Tuesday, 28 May 2024

Pankration: The Ancient Art of Combat

Pankration, an ancient sporting event that dates back to the 33rd Greek Olympic Games in 648 B.C., is a fascinating and intense competition that combines elements of boxing and wrestling. The word “Pankration” derives from the adjective “pankrates,” which means “all encompassing” or “all powers.” This exhilarating sport captivated audiences during Greek athletic festivals, including the Olympics.

The Ultimate Battle

Pankration pits fierce and mighty fighters against each other in a winner-takes-all fight. With only a few rules, such as no biting or gouging the opponent’s eyes, mouth, or nose, fighters are free to unleash their arsenal of kicks and punches. The sport was known for its brutal nature, and serious injuries and even deaths were considered occupational hazards.

Training and Preparation

Pankratists, as the fighters were called, underwent rigorous training in the palaestra, a dedicated training room. Inside the korykos, a room packed with punching and kicking equipment, they honed their skills. Some pankratists were so powerful that they could kick through war shields. The training was grueling, preparing them for the physical demands of the sport.

Unleashing the Fury

During an actual match, fighters were randomly paired by drawing names from an urn. Originally fought nude and oiled, later fighters began wearing thongs and sheepskins to wipe away blood and sweat. The fights consisted of fists and open-handed strikes, with devastating blows to the head.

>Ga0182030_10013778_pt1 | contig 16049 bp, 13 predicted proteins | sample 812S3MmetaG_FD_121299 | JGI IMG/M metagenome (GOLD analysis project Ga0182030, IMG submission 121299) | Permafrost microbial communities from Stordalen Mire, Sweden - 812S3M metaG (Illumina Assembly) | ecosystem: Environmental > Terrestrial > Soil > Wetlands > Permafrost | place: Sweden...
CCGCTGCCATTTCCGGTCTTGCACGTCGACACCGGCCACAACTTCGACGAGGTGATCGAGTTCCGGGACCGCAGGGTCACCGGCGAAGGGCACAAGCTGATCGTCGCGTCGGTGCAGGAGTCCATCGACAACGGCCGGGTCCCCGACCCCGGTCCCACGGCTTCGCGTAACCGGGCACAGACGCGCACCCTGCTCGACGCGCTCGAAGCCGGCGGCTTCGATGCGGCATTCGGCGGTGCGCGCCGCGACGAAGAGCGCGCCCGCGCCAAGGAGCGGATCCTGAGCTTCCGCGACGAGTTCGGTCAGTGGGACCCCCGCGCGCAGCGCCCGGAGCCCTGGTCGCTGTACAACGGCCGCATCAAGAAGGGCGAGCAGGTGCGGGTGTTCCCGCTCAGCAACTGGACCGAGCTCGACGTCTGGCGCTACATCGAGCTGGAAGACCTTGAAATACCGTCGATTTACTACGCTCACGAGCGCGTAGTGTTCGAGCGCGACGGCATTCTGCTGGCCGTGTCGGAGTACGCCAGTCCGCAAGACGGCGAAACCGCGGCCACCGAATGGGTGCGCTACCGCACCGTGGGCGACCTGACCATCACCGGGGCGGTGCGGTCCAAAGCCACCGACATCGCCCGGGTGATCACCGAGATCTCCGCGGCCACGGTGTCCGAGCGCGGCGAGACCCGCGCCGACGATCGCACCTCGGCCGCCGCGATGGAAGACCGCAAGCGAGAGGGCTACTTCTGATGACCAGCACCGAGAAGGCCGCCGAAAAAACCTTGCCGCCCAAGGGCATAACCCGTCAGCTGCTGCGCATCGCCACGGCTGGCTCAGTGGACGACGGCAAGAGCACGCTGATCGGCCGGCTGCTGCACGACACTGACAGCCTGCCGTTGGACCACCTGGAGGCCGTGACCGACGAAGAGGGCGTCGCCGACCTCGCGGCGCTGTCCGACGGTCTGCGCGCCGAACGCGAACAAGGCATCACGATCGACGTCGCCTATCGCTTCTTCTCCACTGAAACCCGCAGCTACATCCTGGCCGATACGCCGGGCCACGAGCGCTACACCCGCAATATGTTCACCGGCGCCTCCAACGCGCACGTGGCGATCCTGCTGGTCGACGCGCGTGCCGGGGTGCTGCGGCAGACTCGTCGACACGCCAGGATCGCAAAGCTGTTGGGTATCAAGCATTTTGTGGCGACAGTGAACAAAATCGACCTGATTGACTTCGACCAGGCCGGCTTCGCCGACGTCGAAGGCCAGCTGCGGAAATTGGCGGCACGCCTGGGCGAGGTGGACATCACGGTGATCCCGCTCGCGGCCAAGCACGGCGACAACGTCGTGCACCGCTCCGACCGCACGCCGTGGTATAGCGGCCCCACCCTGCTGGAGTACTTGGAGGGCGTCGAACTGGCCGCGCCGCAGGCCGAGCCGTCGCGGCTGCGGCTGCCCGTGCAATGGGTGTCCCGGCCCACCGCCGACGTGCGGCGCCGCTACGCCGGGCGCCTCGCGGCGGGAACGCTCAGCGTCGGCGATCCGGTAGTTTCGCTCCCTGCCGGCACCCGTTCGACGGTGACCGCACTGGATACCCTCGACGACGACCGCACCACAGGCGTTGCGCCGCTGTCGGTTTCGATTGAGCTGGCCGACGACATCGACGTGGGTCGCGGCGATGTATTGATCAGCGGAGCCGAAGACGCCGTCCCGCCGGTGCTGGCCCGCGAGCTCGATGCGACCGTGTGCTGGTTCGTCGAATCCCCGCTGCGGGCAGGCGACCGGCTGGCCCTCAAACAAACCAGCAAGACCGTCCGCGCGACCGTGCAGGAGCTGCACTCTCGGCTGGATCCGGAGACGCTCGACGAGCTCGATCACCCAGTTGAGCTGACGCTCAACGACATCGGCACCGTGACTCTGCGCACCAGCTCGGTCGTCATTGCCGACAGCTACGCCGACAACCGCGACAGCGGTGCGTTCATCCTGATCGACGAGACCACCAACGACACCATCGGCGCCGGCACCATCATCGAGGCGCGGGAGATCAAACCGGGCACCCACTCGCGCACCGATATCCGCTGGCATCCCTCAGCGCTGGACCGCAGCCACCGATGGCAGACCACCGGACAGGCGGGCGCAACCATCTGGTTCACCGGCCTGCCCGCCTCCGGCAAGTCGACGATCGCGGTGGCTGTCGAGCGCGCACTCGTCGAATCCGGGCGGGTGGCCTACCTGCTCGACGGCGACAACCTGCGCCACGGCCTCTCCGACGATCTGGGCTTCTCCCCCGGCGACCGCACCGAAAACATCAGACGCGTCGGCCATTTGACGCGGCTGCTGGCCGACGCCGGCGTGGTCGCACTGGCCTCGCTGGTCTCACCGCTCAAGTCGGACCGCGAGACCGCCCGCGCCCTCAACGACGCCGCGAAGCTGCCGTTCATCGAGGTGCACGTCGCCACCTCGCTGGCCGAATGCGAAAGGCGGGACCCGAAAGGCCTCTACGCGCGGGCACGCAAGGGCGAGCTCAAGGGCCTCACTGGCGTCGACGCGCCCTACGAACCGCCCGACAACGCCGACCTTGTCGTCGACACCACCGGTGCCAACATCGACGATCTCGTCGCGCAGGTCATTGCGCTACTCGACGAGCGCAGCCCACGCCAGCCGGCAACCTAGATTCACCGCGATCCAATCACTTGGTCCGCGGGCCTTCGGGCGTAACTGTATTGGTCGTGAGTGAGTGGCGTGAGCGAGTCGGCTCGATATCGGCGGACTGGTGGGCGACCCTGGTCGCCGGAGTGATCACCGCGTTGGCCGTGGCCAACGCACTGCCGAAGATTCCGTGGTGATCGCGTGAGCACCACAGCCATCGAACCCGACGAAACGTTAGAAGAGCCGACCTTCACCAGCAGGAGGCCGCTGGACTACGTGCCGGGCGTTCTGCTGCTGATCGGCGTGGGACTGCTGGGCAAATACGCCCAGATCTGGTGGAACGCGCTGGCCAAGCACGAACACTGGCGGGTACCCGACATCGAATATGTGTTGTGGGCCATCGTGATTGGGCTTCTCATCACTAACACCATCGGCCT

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The Transformation and Legacy

When pankration was introduced in Rome, Italian fighters wore loincloths to protect their genitals. Over time, they started competing armed, wearing studded gloves that could cause severe injuries. The Romans modified pankration for their own games, transforming it into a bloody spectacle.

Skills and Strategies

Pankration fighters employed various techniques to gain the upper hand in battle. From the chancery, where a fighter would grab their opponent’s hair and deliver a powerful blow, to the choke holdi or hadakikime, a technique that involved using the forearm to force submission or unconsciousness, fighters utilized a range of skillsets. Other techniques, such as the “ladder trick,” involved jumping and throttling opponents from behind, leaving them powerless and unprotected.

The Legacy Lives On

Although pankration was initially excluded from the revival of the Olympic Games in 1896, an amateur version was introduced in 1969. Today, enthusiasts can explore the modern version of this ancient sport and experience a taste of the intense battles that took place centuries ago.


Q: What is pankration?
A: Pankration is an ancient sporting event that combines elements of boxing and wrestling, allowing fighters to use various techniques to defeat their opponents.

Q: Is pankration still practiced today?
A: Yes, an amateur version of pankration was introduced in 1969, providing enthusiasts with an opportunity to engage in this ancient combat sport.


Pankration, the ancient art of combat, continues to captivate with its unique blend of boxing and wrestling. From its origins in ancient Greece to its transformation in Rome, this sport has left a lasting impact on the world of athletics. Whether exploring its historical roots or participating in the modern version, pankration offers a glimpse into the intense battles fought by mighty warriors of the past.

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Visit Auralpressure to learn more about the fascinating aspects of ancient sports and combat.